Fried Twinkies have become so ubiquitous that they’re no longer funny. Just downright disgusting. But this recipe from the White Trash Cookbook made me laugh:
Buy enough twinkies for your family.
You will need some used popcicle sticks or clean twigs.
Bowl of buttermilk
Bowl of unsalted cracker meal
Bowl of flour
First you have to freeze the twinkies. Once they freeze over, start to heat up your favorite oil to about 350 degrees. I use Goya lard because all the added saturated fat just adds more flavor. Next stick popcicle sticks or clean twigs into the ends of your frozen twinkies. Holding the twinkies by the stick, dip them one by one in your bowl of flour. Then one by one dip into the buttermilk. Finally the cracker meal. Dunk each Twinkie into the hot oil, holding it by the stick of course. Try not to be wearing your favorite tuxedo or silk shirt because the oil is going to be rocking and rolling with insanity. Some about deep frying twinkies does this. Anyway, let each Twinkie fry for five to seven minutes. Until golden brown and crispy.
Filed under books, recipes
This recipe is a good time. It comes from an old friend’s mother, who lives up in Virginia. We swampified it by adding rum, and took it to the Blackpot Festival (a good time in itself–one of my favorite things to do in October) over in Lafayette, Louisiana. With or without rum, it’s now a staple at all evening cold weather events, from festivals to 5K’s. Just don’t get all riled up when you read the tacky ingredients. It is what it is. And it is pretty fine:
Dry ingredients (can be pre-mixed and stored in the freezer):
1 + 2/3 cup TANG
1 package (19 oz.) lemonade drink mix
1 + 1/2 cup plain instant iced tea
2 + 1/2 cup sugar
1 tsp cinnamon
1/2 tsp ground cloves
Mix the dry ingredients together in a big bowl and set aside. Boil some water in a pot. Use the TANG instructions for proportion. Stir in dry ingredient mixture until it dissolves. Add a little extra water. This stuff is sweet. Pour it into a thermos and go serve it up hot. Make sure to have some tin mugs like the one pictured above.
If you decide to swampify, just add rum to your liking. You may want to hold back on the extra water in this case, because the rum will cut the sweetness. And watch it! I am very serious. This is one of those deals where you can’t taste the liquor. Pay close attention to the amount of rum that you pour in, not whether you can taste it, or you’ll just end up on the kitchen floor and miss the party. Actually, I imagine that’s good general advice about the use of rum.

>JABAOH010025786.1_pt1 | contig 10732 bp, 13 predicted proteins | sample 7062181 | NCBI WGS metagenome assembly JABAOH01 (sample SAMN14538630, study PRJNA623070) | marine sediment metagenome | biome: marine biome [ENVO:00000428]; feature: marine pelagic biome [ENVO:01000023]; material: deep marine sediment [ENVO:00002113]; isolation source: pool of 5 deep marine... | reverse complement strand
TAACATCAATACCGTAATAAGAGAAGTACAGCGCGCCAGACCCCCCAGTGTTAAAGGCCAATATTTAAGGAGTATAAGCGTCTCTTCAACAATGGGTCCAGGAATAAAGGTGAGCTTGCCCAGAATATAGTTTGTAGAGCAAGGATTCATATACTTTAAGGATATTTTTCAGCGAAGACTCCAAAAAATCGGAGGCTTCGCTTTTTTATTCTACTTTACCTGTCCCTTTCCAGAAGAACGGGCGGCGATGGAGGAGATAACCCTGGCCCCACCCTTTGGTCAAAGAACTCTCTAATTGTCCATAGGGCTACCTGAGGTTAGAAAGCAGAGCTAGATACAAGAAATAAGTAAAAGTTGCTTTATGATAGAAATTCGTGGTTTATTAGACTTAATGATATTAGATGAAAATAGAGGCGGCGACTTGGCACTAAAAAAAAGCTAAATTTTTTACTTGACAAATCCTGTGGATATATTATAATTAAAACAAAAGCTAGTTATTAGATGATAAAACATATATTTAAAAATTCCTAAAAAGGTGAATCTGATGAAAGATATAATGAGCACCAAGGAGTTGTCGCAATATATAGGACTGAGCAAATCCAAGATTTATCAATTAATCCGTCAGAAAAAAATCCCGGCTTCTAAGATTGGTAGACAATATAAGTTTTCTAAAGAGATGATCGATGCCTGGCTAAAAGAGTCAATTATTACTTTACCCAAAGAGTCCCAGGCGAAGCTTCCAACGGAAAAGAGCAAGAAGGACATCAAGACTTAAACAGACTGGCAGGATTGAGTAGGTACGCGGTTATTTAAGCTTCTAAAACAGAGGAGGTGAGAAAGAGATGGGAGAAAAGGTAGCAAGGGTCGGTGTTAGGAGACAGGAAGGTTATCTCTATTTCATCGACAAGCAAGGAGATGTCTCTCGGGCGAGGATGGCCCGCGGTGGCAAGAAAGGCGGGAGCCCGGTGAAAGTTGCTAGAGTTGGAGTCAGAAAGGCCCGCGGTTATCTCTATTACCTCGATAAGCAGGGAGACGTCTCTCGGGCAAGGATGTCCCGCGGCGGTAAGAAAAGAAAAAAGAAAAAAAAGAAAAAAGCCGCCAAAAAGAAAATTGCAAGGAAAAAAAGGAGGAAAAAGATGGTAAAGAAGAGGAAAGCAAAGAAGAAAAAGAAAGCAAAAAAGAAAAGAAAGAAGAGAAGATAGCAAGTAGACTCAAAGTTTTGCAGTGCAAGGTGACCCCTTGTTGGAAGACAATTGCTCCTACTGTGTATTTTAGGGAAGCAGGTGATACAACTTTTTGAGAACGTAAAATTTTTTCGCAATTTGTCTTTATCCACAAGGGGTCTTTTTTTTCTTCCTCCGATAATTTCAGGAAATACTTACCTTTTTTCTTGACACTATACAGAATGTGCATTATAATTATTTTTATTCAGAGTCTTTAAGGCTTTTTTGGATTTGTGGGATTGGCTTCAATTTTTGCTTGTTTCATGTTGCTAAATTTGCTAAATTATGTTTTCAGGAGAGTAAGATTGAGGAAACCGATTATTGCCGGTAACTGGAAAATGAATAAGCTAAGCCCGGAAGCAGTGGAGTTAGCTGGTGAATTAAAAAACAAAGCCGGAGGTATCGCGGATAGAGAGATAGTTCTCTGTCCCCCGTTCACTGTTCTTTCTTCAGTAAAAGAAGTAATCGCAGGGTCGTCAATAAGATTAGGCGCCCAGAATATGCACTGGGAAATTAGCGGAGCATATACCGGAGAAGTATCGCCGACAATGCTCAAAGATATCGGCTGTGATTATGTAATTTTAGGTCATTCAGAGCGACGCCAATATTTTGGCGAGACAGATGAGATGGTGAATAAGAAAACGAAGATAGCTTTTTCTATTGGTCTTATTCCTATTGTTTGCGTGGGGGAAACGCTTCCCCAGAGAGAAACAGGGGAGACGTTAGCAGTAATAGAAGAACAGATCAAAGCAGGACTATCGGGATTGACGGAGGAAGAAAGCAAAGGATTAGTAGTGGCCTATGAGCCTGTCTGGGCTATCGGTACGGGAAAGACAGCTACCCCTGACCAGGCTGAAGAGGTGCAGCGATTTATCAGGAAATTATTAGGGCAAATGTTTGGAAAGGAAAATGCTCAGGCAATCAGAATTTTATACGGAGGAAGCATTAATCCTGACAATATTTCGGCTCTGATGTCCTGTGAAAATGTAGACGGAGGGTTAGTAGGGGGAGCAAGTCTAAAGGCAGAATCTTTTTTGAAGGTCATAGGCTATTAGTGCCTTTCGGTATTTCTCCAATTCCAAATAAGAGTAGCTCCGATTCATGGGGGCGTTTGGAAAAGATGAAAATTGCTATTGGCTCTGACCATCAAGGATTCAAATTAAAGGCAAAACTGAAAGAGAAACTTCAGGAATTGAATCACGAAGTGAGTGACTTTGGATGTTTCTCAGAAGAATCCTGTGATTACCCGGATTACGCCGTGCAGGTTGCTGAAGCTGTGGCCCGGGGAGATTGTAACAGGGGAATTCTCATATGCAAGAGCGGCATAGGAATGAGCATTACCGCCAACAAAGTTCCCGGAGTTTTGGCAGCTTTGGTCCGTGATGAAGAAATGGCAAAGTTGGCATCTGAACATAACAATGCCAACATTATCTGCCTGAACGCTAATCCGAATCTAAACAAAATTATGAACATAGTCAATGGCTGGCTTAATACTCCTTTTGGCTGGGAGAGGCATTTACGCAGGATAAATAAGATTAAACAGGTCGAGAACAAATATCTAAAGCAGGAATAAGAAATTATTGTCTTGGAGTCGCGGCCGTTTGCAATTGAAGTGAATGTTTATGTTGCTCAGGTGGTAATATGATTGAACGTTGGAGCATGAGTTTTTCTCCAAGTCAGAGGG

The perfect summer drink. My friends and I are just absolutely having one of these on the porch whenever we get the chance…most recently to celebrate electricity in South Louisiana.
Here’s what you need:
Here’s how you do it:
Fill the glass with ice
Pour in gin to your liking
Add the juice of one lime
Stir in a tablespoon of simple syrup (in a pinch, I just use about a half teaspoon of sugar)
Top with sparkling water
Et voila, cher.
This recipe is from my friend Emily, and the salad is almost as fabulous as she is. It’s perfect: easy, cool, and refreshing, with a sassy tanginess to boot. Only a fool would walk out on such a fine concoction. Of course the poor fellow finally gathered his wits and came back. Then she gathered her wits and told him to scoot along. And then he came back again. And she took him back again. But now they’re over. We ate this salad a lot over the past few months, and I never got tired of it.
In a medium bowl, combine the following:
1/2 cup fresh mint leaves, torn or chopped
1 T capers, roughly chopped
1 small shallot, thinly sliced
1 t grated lemon zest
1/4 cup olive oil
1/8 t salt
1/4 t pepper
1 lb pkg baby peas, thawed
1/2 c crumbled goat cheese (I just use feta)
and toss gently.
That’s GENTLY — don’t mash those peas!
Serve at room temperature.